Author: Jaswinder Bolina

Jaswinder Bolina is the author of Carrier Wave, winner of the 2006 Colorado Prize for Poetry. His recent work has appeared in or is forthcoming from Columbia Poetry Review, Ecotone, and The Best American Poetry 2011.

Aviary & Sunday, Sunday & Oops Canary


do you remember the time we didn’t go to Topeka
we were ready to go with our sandwiches packed
and you had your harpoon and I had my headdress
but we didn’t go though we agreed it totally boffo
we could go to Topeka whenever we liked
but I said I’d rather live here than Topeka where
all they have is a crummy zoo and whoever
heard of Topeka anyway so we didn’t go
and spent the day instead alphabetizing
the pantry quipping how this had become going
to Topeka
we composted our leftovers we purchased
hand sanitizer and accreted a Volvo a toolshed
some throw pillows we pressed 1 for more assistance
we pressed 2 to return to the main menu we assembled
in portraits accessorized the great room trimmed
our azaleas until all of these became going to Topeka
and we kidded everyday after how we were going
to Topeka and going to Topeka but we never did
see a prairie dog or a tornado and nobody ever heard
of any of us lying awake in hammocks instead
of going to Topeka or lit up by a television
in the pallid dusk of not going to Topeka
after returning home late in afternoons of not going
to Topeka or to Tallahassee or Sault Ste. Marie
so when I sit now on the stoop at night and watch
seedpods helicopter out of our tree onto the sidewalk
by porch light I wonder what the coral wants
what the arroyo knows I wonder what the desert
swallows and wonder too about the hills of Topeka
the cliffs and canyons of Topeka its auroras
and cyclones arcane canals and minarets
its manta rays in clear clear water supple rubber trees
its yeti and its swans breathing fire how when zephyrs
run like lucent fabric across the spires of Topeka
everybody there touches the flesh in the soft dimple
above the sternum and hums an anthem
in the language of Topeka which we can nearly hear
as if it’s barely past the yellow tollbooth
beyond that blunt and glaring truck stop
on the other side of a modest slope where its people
greet each other in the customary manner genial
and offering We are real and death is not
or maybe it’s Death is real and we are not
it depends I suppose on whichever is the fairer grace

Sunday, Sunday

I worried I’d be discovered exactly where you’d left me,
so I leapt up! and drove straightaway to the coastal
metropolis of Sunday in the desert province of Sunday
where everything was just getting started.
The buzzards hadn’t even been unwrapped nor the agaves
unfurled nor the nostalgia-making slant of shadows activated.
The haze along the shore infused with a noontime light
to cast the happenings in the matte finish of a studio print.
I felt young and new and the center of attention, and I wished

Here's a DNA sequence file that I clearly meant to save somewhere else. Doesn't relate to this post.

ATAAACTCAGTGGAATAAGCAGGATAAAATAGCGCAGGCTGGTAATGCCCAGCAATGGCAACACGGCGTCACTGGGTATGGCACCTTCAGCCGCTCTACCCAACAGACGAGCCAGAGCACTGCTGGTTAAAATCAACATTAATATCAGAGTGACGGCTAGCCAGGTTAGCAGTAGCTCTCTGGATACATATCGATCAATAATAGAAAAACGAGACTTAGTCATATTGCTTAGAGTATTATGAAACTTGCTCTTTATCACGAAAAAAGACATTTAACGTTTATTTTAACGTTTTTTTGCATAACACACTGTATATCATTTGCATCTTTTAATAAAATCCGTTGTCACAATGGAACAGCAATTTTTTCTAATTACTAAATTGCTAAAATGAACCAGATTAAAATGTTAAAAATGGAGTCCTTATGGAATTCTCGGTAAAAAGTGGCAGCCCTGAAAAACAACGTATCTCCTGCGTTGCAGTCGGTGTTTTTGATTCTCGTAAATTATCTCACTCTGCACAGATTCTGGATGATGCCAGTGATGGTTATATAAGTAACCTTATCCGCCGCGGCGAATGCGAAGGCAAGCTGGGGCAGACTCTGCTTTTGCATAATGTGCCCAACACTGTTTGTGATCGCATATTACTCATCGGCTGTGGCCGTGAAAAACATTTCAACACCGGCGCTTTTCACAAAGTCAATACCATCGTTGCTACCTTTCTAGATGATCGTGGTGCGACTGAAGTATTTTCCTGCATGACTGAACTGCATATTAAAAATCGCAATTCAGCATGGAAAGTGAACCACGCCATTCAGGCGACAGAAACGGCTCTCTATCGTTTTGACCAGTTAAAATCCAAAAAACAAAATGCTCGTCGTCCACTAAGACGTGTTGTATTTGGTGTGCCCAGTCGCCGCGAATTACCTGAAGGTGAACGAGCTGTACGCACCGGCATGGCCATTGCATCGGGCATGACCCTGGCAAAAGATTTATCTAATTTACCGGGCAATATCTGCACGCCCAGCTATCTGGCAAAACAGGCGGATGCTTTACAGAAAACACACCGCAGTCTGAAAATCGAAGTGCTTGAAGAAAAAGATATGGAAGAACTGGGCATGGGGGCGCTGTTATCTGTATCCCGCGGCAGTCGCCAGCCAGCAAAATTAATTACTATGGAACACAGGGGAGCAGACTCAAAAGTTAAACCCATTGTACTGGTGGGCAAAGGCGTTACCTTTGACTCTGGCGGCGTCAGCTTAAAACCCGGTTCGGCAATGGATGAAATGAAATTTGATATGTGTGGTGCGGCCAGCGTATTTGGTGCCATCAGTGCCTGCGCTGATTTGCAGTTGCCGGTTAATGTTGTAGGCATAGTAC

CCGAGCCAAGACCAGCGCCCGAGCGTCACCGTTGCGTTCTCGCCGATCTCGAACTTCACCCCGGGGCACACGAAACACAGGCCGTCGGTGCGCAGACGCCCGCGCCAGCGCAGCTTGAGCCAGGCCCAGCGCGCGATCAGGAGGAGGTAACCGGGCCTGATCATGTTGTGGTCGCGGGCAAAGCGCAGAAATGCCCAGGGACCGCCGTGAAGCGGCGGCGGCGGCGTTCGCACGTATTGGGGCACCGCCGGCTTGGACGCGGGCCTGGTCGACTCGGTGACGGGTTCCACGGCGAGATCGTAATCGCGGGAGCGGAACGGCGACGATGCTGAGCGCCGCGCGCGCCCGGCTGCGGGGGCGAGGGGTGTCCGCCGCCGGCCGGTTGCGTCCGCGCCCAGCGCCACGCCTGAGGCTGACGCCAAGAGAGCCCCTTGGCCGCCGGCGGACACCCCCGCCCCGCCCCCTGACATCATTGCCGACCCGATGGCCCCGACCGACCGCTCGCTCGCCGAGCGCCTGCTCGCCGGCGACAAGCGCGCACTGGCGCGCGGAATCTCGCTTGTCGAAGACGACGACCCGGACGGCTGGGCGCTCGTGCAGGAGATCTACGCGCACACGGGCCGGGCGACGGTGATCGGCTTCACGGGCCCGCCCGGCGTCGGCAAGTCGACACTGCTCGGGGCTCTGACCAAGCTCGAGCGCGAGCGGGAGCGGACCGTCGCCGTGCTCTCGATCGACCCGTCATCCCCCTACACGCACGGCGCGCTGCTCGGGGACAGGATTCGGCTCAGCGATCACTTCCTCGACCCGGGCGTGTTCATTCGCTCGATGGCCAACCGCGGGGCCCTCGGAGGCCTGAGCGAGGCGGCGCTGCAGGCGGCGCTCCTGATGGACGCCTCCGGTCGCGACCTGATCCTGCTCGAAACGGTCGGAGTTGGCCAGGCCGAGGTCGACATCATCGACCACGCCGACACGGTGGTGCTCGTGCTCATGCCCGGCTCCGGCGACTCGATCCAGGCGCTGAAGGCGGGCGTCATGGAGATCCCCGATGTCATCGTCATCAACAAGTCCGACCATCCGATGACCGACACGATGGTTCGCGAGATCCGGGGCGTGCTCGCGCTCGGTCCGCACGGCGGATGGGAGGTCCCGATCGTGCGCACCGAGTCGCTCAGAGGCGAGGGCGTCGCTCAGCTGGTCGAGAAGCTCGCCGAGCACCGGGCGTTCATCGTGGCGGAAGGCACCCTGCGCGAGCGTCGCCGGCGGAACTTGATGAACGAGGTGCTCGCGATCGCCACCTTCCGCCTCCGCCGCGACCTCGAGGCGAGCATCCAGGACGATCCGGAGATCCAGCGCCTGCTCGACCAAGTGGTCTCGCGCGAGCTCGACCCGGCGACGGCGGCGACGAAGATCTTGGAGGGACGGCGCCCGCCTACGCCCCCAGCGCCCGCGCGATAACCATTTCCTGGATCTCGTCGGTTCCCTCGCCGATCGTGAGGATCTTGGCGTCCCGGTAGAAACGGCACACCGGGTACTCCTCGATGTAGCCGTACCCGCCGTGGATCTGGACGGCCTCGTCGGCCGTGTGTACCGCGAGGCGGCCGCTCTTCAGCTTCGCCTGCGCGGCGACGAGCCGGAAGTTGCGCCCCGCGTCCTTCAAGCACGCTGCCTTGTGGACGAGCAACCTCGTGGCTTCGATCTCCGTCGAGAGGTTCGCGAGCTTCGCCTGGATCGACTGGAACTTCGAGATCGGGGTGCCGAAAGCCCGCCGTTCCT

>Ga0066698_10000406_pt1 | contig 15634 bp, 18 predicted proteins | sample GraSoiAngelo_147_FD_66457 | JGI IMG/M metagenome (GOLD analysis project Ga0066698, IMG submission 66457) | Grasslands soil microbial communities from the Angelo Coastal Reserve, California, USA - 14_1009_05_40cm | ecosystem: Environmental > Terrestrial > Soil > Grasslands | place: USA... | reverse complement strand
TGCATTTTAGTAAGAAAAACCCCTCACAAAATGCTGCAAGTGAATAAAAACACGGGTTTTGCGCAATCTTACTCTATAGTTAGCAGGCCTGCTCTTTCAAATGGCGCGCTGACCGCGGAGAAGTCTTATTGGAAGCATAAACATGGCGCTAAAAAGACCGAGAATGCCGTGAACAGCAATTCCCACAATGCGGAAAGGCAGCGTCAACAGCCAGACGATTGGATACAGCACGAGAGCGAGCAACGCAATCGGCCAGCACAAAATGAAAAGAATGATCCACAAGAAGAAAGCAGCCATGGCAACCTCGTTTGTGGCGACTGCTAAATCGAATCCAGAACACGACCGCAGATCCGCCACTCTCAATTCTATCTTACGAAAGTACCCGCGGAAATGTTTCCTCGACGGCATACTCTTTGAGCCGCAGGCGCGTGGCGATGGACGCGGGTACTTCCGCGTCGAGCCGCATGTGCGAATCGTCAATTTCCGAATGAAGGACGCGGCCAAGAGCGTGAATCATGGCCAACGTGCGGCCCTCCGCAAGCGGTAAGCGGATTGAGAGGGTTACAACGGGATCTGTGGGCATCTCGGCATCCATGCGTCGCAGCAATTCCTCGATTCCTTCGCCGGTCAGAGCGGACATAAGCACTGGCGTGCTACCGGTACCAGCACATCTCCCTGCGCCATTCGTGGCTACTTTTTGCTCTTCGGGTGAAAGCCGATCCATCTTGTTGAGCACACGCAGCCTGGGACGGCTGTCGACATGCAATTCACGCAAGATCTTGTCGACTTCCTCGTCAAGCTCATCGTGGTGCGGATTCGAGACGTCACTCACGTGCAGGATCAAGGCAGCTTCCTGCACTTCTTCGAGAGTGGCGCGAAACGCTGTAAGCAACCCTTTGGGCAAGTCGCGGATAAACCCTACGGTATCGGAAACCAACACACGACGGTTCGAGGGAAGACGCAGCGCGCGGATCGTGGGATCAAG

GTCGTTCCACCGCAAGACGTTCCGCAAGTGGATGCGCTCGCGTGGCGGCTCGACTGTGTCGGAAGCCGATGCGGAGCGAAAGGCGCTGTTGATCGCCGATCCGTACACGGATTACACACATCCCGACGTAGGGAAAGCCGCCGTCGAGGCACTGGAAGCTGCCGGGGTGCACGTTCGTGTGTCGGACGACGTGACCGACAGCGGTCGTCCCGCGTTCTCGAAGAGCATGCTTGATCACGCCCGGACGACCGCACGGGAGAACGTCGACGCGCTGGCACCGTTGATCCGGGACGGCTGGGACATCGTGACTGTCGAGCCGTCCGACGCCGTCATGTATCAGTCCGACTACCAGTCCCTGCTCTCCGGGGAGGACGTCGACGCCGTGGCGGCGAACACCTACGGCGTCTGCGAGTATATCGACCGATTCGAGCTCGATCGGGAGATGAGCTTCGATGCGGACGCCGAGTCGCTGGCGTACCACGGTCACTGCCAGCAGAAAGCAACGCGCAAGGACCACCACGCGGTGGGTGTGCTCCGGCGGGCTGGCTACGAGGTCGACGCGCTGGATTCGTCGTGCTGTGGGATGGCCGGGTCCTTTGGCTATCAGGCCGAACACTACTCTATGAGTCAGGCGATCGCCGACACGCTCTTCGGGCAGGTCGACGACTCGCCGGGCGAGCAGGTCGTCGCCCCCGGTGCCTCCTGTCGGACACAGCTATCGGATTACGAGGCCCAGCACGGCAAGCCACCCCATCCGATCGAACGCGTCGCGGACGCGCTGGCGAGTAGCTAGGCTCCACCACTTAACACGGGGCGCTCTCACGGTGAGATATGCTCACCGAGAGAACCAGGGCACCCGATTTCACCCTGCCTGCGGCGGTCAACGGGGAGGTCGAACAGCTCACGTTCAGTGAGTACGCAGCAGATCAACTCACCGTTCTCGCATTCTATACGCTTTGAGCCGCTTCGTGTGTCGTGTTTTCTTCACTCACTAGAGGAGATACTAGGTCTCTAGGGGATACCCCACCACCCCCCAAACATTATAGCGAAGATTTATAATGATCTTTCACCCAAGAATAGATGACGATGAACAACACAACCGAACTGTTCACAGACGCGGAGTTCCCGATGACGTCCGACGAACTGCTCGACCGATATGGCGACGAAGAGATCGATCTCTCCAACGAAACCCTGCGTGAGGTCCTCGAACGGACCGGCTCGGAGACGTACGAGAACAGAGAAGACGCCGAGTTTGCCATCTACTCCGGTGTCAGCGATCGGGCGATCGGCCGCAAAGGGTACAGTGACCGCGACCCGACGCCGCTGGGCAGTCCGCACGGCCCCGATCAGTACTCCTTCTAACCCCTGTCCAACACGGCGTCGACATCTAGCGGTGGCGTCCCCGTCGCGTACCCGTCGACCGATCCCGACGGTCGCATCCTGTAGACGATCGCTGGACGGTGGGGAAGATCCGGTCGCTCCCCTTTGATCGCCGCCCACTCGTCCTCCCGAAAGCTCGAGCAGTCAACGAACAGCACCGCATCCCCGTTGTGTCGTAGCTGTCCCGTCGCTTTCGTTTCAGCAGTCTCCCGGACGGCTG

you could see me there driving my agape convertible
in sneakers and a gingham shirt, slim-fit indigo denim,
and I wasn’t smoking a cigarette, but I looked so quintessential
in my dinner jacket that I had the lithesome air of a debutante
drawing from the long white stem of a Pall Mall 100,
so the citizenry all said, Look how dapper he looks
driving the diaphanous skyway, look how handsome
he is in the gleaming cavalcade of traffic, how defiantly
he speeds alone in the carpool lane, how elegantly he collects
his many moving violations
. You’d settled into a smart apartment
alone with your cat in the capital of the great state of Thursday
with its daunting mountains and bitterroots, the blackened
trunks of its forest in snow looking frigid as a barcode,
but I wanted to glut your inbox then with status updates.
I wanted to text you my brightening outlook in hopes
you’d forget all the troubles we’d run into in the gridded city
of Wednesday where the automatic windows of my rental car
wouldn’t roll up in a downpour and my debit card demagnetized
and I showed up so late so often and disheveled we missed
every night of the opera, but I hoped you might forgive all that
and fall in love anyway with the contemporary sense of me,
the Sunday, Sunday me now appearing, a bleached crane
strutting in shallow marsh water, an echo in reverse
gradual and deafening, the speck in your radiograph,
furious whitecap on your sudden horizon, dazzle
of a satellite fireballing out of some improbable orbit.

Oops Canary

Canary, why do you berate me with your idiot warble?

What truth is there in your story?
I know Pythagoras. I know Punnett squares.

I know whales were exiled from the air,

so their mournful, Byzantine songs resound now
over the drab Appalachia of ocean bottom.

Not me, canary.

I’m brown-skinned and slender,
of unremarkable height and blue-collar origin.

I was born in Chicago in 1978.

No brash plumage.
No quench-my-breath-undersea-for-hours.

I was afforded broad tutelage in the liberal arts and sciences,
but none of these is enough to temper the onslaught of winter.

I never really believed they would be,
but I wanted to say the onslaught of winter out loud.

When I told you that thing about whales, I was fibbing,
which is also a kind of song.

I only meant to impress you.

Canary, forgive me.
What more to sing is there than that?